The Federal Open Market committee (FOMC) have decided to keep ‘exceptionally low levels of the federal funds rate for an extended period’. Below is a verbatim excerpt:
“Activity in the housing sector has increased over recent months. Household spending appears to be expanding but remains constrained by ongoing job losses, sluggish income growth, lower housing wealth, and tight credit. Businesses are still cutting back on fixed investment and staffing, though at a slower pace; they continue to make progress in bringing inventory stocks into better alignment with sales. Although economic activity is likely to remain weak for a time, the Committee anticipates that policy actions to stabilize financial markets and institutions, fiscal and monetary stimulus, and market forces will support a strengthening of economic growth and a gradual return to higher levels of resource utilization in a context of price stability.
With substantial resource slack likely to continue to dampen cost pressures and with longer-term inflation expectations stable, the Committee expects that inflation will remain subdued for some time.”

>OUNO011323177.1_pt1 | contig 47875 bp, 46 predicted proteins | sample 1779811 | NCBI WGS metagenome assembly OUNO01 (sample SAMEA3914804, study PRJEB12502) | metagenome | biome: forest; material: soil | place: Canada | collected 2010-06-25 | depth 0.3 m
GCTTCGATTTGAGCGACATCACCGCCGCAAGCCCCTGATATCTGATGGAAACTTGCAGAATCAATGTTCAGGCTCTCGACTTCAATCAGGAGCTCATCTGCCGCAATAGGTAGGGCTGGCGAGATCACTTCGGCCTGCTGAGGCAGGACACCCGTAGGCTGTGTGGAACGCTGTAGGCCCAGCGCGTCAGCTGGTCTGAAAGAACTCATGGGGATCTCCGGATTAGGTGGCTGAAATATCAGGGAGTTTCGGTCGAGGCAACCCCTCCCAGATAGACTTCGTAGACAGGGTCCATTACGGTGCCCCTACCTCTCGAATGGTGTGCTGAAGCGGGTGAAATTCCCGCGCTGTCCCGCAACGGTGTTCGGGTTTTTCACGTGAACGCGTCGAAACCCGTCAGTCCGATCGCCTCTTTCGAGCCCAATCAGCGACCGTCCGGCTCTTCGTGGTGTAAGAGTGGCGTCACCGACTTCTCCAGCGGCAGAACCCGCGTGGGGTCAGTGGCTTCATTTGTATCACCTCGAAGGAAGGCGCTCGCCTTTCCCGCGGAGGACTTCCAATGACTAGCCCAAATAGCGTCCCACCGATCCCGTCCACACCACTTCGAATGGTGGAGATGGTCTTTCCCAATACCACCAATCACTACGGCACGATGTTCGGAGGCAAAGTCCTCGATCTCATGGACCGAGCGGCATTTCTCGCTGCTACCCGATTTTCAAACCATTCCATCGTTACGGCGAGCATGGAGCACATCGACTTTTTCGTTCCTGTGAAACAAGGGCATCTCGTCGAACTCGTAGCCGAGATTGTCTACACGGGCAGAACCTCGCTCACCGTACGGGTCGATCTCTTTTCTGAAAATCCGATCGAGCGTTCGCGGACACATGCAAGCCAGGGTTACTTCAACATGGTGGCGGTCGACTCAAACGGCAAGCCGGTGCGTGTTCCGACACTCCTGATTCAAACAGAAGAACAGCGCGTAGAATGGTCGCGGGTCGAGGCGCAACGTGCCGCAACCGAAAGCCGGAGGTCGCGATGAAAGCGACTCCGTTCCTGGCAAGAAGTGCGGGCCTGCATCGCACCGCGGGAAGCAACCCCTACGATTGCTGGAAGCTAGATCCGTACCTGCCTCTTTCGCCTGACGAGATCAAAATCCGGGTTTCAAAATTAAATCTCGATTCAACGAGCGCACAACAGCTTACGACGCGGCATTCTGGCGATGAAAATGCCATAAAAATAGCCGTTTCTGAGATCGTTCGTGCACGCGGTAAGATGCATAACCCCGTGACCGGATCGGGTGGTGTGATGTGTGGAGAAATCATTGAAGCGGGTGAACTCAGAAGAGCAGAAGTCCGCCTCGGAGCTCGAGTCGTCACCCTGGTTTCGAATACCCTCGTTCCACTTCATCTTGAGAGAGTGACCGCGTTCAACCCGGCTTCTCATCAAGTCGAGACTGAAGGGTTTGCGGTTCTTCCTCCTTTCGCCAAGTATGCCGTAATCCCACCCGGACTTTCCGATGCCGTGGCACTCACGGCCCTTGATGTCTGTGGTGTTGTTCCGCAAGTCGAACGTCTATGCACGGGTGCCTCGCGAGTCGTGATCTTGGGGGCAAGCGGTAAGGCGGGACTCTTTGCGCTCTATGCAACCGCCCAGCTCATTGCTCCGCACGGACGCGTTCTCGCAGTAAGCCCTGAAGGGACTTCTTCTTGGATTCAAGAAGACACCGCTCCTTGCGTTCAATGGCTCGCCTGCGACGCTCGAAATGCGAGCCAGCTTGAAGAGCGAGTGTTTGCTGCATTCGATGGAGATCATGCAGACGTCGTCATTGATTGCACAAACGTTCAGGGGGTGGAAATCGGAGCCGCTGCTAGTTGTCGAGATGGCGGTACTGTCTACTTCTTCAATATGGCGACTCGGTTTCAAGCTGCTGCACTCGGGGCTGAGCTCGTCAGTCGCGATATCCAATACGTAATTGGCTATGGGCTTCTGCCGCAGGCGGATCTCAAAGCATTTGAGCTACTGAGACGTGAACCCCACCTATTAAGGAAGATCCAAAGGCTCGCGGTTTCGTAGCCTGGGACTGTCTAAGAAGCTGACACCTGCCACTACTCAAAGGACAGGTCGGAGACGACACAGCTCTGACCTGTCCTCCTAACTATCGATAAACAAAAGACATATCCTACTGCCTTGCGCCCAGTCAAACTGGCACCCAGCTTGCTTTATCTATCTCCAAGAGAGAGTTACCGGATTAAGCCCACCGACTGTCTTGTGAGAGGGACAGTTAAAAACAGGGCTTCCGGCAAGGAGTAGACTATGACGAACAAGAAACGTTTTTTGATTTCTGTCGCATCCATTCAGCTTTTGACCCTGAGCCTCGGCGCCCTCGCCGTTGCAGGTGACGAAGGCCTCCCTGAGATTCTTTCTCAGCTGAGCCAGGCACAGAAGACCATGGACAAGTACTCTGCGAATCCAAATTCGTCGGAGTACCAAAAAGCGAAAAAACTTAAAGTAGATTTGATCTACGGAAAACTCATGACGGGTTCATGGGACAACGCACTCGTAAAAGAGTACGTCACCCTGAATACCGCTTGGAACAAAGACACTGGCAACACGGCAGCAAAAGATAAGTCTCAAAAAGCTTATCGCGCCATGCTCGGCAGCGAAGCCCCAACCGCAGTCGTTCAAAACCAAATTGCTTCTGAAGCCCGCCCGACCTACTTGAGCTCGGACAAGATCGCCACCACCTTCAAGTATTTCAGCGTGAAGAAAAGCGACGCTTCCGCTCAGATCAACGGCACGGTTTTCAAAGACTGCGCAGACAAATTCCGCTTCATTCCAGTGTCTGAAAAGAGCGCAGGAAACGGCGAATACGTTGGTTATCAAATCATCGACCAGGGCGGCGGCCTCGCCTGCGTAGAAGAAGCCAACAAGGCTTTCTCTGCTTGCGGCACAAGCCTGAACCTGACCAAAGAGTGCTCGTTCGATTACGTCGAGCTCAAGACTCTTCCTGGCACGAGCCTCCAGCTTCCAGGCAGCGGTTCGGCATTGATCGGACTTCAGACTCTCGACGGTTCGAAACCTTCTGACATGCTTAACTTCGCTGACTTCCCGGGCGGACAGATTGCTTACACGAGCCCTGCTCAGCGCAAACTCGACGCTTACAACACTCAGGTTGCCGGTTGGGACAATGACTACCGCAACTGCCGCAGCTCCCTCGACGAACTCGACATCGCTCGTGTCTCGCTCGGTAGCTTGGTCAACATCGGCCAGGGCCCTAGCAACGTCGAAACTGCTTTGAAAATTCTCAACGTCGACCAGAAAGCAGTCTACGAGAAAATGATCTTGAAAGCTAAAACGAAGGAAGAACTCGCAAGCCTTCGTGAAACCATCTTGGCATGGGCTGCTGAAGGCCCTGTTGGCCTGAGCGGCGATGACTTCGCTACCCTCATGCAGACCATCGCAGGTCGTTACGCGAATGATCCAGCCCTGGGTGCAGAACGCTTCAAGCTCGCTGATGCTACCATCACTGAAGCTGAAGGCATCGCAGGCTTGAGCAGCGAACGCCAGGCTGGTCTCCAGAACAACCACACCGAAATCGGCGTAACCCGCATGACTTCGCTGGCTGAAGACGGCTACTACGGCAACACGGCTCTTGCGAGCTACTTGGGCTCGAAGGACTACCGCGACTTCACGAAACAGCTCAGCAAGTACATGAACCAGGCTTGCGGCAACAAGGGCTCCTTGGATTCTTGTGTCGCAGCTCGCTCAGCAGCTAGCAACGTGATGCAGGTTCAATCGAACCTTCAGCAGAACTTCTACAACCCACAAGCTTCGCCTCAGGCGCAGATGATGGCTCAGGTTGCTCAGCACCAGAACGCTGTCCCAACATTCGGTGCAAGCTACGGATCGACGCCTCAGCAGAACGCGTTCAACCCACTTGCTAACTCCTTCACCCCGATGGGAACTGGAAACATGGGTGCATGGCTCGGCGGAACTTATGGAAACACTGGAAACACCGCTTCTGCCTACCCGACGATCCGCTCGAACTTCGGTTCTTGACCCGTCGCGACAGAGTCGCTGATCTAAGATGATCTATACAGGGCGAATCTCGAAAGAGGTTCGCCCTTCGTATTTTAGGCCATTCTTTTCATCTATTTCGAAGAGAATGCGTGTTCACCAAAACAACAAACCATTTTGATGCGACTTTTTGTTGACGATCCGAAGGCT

But this is the main ‘message’ in our opinion from the press release: “In these circumstances, the Federal Reserve will continue to employ a wide range of tools to promote economic recovery and to preserve price stability. The Committee will maintain the target range for the federal funds rate at 0 to 1/4 percent and continues to anticipate that economic conditions, including low rates of resource utilization, subdued inflation trends, and stable inflation expectations, are likely to warrant exceptionally low levels of the federal funds rate for an extended period.” (emphasis mine)
How long is an ‘extended period’ is about as long as a piece of string, but we would feel a 12 month horizon below 1% would be expected. As with all things you never ‘fight the fed’ and if their opinion changes you have to roll with it but a one year time-frame seems appropriate.
Think NAMA is big? Check this out “to provide support to mortgage lending and housing markets and to improve overall conditions in private credit markets, the Federal Reserve will purchase a total of $1.25 trillion of agency mortgage-backed securities and about $175 billion of agency debt.”